Much more than social documentary, narratives are implied, and there’s an almost surreal edge to some pictures. This is in part to do with their candid production, Murtha shared with Nan Goldin, that state of being embedded to such an extent in the world she’s observing that her subjects never look self-conscious. And not as extreme, obviously, but there are times when Diane Arbus comes to mind. Sng smiles at the thought, “The Diane Arbus of Newcastle!”

He continued talking about another aspect of Murtha’s work that commands attention, “There’s something imperative about each shot. You kind of wonder about the before and after of certain photographs. For example, the image of Cuddles Playing Cards (1981) [Depicting an insouciant youth smoking and eyeing his hand with grubby fingers] What were the shots before and after? But really, we don’t need to know, it’s part of what magnetises Murtha’s photographs, makes them so prepossessing.” Life, the ongoing daily drama that’s happening all around her is repeatedly honed to single quintessential scenes.

Given such a short, impecunious period she was able to practicing her art – Ella could never remember her mother ever making any money from photography, instead she had to toil in a meat packing factory to survive, she died penniless from a brain haemorrhage in 2013 – Murtha still left six major, outstanding and sustained photographic series: Newport Pub (1976/78); Elswick Kids (1978); Juvenile Jazz Bands (1979); Youth Unemployment (1980); London by Night (1983) and Elswick Revisited (1987 -91).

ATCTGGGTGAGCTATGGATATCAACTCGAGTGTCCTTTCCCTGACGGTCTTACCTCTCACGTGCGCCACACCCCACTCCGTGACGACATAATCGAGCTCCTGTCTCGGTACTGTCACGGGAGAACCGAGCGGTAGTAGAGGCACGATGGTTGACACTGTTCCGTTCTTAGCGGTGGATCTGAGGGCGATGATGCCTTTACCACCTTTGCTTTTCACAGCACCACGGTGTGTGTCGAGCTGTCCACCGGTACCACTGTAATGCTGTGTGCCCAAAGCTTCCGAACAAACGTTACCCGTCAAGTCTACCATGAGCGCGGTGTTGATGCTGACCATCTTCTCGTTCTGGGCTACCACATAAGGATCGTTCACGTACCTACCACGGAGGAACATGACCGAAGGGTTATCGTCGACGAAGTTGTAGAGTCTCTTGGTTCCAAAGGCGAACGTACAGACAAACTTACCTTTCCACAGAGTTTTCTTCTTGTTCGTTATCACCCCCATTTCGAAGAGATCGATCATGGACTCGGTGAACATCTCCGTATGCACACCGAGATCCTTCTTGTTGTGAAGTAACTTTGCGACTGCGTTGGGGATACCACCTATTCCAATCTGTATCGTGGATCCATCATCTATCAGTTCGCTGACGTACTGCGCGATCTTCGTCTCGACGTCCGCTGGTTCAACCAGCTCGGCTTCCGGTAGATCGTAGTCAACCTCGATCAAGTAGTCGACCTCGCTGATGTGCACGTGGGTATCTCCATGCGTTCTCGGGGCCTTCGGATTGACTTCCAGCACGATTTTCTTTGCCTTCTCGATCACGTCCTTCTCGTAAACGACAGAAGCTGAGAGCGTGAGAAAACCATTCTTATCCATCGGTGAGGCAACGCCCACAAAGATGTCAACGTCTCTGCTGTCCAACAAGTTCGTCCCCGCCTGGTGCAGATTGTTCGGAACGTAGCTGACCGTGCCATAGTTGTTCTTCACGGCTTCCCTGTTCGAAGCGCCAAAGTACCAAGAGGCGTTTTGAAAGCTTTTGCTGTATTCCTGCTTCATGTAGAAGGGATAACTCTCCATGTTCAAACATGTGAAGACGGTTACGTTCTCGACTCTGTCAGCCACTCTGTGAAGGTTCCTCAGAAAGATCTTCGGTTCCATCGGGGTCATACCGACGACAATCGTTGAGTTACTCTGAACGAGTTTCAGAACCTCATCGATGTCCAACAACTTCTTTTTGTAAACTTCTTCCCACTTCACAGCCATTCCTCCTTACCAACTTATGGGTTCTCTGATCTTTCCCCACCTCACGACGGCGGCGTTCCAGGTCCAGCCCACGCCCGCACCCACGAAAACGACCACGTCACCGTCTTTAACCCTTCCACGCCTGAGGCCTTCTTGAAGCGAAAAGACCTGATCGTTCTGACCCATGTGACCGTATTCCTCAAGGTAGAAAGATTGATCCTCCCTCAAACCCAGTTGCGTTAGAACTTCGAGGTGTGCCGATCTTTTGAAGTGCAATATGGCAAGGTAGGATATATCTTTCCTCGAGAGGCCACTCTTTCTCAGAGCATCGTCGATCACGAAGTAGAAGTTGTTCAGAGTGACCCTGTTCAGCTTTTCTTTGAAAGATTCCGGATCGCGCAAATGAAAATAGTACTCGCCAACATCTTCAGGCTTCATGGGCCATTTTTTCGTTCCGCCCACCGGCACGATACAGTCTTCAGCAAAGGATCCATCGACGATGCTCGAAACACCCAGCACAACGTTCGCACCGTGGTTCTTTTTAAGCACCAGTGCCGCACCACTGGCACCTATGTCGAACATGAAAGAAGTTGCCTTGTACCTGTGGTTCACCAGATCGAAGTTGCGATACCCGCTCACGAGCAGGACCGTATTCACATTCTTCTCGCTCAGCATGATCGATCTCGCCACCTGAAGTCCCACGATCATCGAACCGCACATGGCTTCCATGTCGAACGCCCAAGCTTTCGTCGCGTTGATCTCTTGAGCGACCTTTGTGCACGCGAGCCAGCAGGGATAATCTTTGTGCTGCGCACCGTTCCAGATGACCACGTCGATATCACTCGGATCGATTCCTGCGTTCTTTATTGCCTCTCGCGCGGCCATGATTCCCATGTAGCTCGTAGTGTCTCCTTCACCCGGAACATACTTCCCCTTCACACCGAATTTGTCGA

Her Juvenile Jazz Bands’ body of work was undertaken initially with the support of local band leaders. Murtha insisted on giving equal representation to the informal troupes made up of kids who weren’t allowed, or couldn’t afford, to join the official ones. This earned her the opprobrium of the band ‘establishment’, they referred to her in letters to local newspapers as ‘the demon snapper’. Murtha’s response was to say that the kids’ informal gatherings demonstrated all the imagination, spontaneity, and spirited playfulness that the organised Jazz Bands so lacked.

Now, more than two generations on from when Murtha was making such truthful, tender, and beguiling imagery, does it still have a relevance? Sng certainly thinks so, “Her work is circular, it’s just as poignant and provocative now at it was in the 70s and 80s. There are places, particularly in the north of England, where social deprivation continues to be rife, where people struggle to make their voices heard. Now, when the arts are being de-funded, when educational opportunity and access is shrinking, her work showing people the system tries so hard to ignore is powerful.”

BUILDHOLLYWOOD is thrilled to host a special community screening of Paul Sng’s film ‘Tish’ at The CarWash event space in Shoreditch. Sharing the documentary plus an extensive UK public display featuring many images from the Tish Murtha archive is, we trust, a contribution to remedying the relative obscurity of such a fabulous and principled photographer. As Sng and Tish’s daughter Ella have both said, “It’s so important that finally this female, working class artist is beginning to get the recognition she so richly deserves.”

Previous article


In the Camden arches, Tate Britain’s Women in Revolt! comes to life

Next article


Celebrating the 6 winners of The Photographers' Gallery's New Talent awards